The pictures do not ask you to help these people, but something much more difficult; to be briefly, intensely aware of their existence, an existence as real and significant as your own.
– Danny Lyon
All of Lyon’s publications work in the style of photographic New Journalism, meaning that the photographer has become immersed in, and is a participant of, the documented subject. He is the founding member of the publishing group Bleak Beauty.
Brooklyn native Danny Lyon received a BA in history in 1963 from the University of Chicago, where he served as a staff photographer for the Student Non-Violent Coordinating Committee. A self-taught photographer, he traveled with the Chicago Outlaws motorcycle club in 1965-1966 and published his pictures of the club members as The Bikeriders (1968). Since 1967 he has been an independent photographer and an associate at Magnum, and he has made films since 1969. Lyon has received Guggenheim Fellowships in photography and filmmaking, and his work has been included in many major exhibitions, including Toward a Social Landscape at the George Eastman House. His first solo exhibition was held at the Art Institute of Chicago. In addition to The Bikeriders, Lyon has published a number of photographic books based upon his experiences with a group of people or in a particular place, among them The Movement (1964), about the Civil Rights movement, and Conversations with the Dead (1971), a study of life in Texas prisons. Among the films he has produced are Social Services 127, Los Niños Abandonados, and Little Boy.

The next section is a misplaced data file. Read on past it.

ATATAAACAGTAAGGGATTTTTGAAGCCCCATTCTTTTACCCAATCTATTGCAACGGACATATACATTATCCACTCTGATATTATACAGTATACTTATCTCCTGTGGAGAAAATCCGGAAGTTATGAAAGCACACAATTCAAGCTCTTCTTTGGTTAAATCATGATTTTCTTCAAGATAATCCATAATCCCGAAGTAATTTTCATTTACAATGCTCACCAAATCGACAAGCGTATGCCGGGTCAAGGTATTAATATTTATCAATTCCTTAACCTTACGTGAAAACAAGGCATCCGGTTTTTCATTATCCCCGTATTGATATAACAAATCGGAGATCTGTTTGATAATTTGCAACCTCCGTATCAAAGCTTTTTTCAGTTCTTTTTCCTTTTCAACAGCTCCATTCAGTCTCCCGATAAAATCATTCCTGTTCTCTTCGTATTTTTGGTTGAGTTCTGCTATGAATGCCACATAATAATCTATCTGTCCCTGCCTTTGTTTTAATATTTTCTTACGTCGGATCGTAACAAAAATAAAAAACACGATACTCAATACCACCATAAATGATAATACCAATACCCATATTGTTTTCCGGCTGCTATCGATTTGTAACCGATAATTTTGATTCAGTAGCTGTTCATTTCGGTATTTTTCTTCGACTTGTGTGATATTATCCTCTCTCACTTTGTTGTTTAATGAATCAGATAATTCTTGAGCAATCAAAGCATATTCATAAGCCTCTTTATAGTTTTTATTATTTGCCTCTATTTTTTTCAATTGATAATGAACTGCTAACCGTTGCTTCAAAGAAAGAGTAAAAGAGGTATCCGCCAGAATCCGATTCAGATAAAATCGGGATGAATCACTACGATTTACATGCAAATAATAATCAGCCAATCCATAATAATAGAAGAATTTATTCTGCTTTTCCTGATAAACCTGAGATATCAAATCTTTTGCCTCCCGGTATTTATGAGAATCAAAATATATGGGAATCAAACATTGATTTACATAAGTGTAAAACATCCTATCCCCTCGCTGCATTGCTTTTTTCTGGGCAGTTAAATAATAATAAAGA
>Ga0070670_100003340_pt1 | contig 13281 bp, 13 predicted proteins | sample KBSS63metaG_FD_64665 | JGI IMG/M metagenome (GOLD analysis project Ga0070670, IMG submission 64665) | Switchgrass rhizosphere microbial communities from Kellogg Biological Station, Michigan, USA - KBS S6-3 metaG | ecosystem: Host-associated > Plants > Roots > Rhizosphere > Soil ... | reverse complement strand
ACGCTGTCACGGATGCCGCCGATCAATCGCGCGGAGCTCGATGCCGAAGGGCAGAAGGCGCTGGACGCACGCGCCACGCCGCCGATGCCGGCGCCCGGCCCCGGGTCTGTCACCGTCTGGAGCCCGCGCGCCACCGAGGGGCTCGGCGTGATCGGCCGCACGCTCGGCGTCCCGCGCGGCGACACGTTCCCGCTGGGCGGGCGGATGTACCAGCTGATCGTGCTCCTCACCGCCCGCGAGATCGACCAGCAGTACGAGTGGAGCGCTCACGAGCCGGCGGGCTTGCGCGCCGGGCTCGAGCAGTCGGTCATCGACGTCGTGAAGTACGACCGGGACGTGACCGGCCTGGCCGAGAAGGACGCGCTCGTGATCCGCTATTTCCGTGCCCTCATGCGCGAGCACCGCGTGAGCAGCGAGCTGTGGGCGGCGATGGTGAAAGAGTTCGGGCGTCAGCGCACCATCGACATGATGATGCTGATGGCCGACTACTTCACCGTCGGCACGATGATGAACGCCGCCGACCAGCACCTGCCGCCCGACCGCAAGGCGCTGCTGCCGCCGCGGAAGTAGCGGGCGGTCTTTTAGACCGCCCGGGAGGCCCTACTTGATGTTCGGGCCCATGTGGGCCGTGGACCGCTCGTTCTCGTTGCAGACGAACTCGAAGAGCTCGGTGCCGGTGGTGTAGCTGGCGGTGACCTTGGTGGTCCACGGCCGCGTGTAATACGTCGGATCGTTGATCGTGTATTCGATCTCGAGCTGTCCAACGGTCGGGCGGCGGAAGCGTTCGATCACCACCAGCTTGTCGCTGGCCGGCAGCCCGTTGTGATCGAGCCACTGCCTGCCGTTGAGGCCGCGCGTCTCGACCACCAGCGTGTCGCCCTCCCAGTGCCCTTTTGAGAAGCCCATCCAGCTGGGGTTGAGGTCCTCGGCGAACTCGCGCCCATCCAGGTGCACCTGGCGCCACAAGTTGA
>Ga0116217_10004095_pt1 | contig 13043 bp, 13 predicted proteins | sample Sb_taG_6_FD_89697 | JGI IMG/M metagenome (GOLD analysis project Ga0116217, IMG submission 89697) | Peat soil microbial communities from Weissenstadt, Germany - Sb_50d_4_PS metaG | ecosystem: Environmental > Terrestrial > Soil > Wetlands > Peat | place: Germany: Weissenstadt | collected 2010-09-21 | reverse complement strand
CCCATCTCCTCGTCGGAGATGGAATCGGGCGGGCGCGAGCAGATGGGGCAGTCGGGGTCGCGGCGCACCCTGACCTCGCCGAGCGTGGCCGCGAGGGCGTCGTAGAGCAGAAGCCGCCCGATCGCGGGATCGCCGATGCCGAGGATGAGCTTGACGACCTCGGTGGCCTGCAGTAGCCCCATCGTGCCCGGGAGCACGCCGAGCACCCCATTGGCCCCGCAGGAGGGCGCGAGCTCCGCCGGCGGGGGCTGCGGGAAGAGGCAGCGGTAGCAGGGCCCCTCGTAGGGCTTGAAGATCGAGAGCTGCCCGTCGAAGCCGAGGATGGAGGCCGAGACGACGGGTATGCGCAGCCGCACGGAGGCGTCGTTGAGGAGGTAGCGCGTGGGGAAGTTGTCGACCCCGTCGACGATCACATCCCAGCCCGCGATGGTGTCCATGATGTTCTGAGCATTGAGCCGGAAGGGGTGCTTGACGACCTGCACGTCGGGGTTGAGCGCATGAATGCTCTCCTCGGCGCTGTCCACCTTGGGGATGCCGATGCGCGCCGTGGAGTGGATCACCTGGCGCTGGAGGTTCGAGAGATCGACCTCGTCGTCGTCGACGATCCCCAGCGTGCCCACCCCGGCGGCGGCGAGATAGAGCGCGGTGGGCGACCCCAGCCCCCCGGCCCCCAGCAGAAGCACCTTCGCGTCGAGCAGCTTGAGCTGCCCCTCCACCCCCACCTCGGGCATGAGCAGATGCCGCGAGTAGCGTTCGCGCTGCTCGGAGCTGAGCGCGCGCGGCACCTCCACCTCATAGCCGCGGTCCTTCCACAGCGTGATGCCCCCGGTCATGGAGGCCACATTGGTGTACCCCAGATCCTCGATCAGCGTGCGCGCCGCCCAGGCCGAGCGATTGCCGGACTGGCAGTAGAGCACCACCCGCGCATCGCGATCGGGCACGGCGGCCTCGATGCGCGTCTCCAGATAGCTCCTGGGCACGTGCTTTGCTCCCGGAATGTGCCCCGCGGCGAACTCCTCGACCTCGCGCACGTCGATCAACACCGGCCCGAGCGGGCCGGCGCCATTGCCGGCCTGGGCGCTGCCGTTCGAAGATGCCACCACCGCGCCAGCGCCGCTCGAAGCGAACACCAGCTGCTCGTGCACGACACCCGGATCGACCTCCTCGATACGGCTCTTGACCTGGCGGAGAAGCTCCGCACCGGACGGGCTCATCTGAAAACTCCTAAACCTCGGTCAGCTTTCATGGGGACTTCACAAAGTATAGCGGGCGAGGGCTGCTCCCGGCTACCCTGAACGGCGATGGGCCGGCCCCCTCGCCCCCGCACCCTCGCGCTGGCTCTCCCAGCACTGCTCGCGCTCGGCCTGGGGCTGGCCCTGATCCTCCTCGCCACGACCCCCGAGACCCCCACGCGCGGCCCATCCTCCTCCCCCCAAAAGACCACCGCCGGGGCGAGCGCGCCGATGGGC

Personal participation in the lives of his subjects is a vital component of Danny Lyon’s photography. His subjects often deviate from societal norms, yet he is dedicated to communicating their character and sensibility honestly, sympathetically, and nonjudgmentally; for him, this requires firsthand knowledge of their experiences. Whereas in his earlier work he seemed to withhold his own personality from the images in order to emphasize that of his subjects, his recent work includes more of himself. Lyon has consistently produced effective, sincere documents of real people’s lives that have inspired many photographers since the 1960s.
He has had solo exhibits at the Whitney Museum of American Art, the Art Institute of Chicago, the Menil Collection, the M. H. de Young Memorial Museum in San Francisco, and the Center for Creative Photography at the University of Arizona. Lyon twice received a Guggenheim Fellowship; a Rockefeller Fellowship, Missouri Honor Medal for Distinguished Service in Journalism; and a Lucie Award.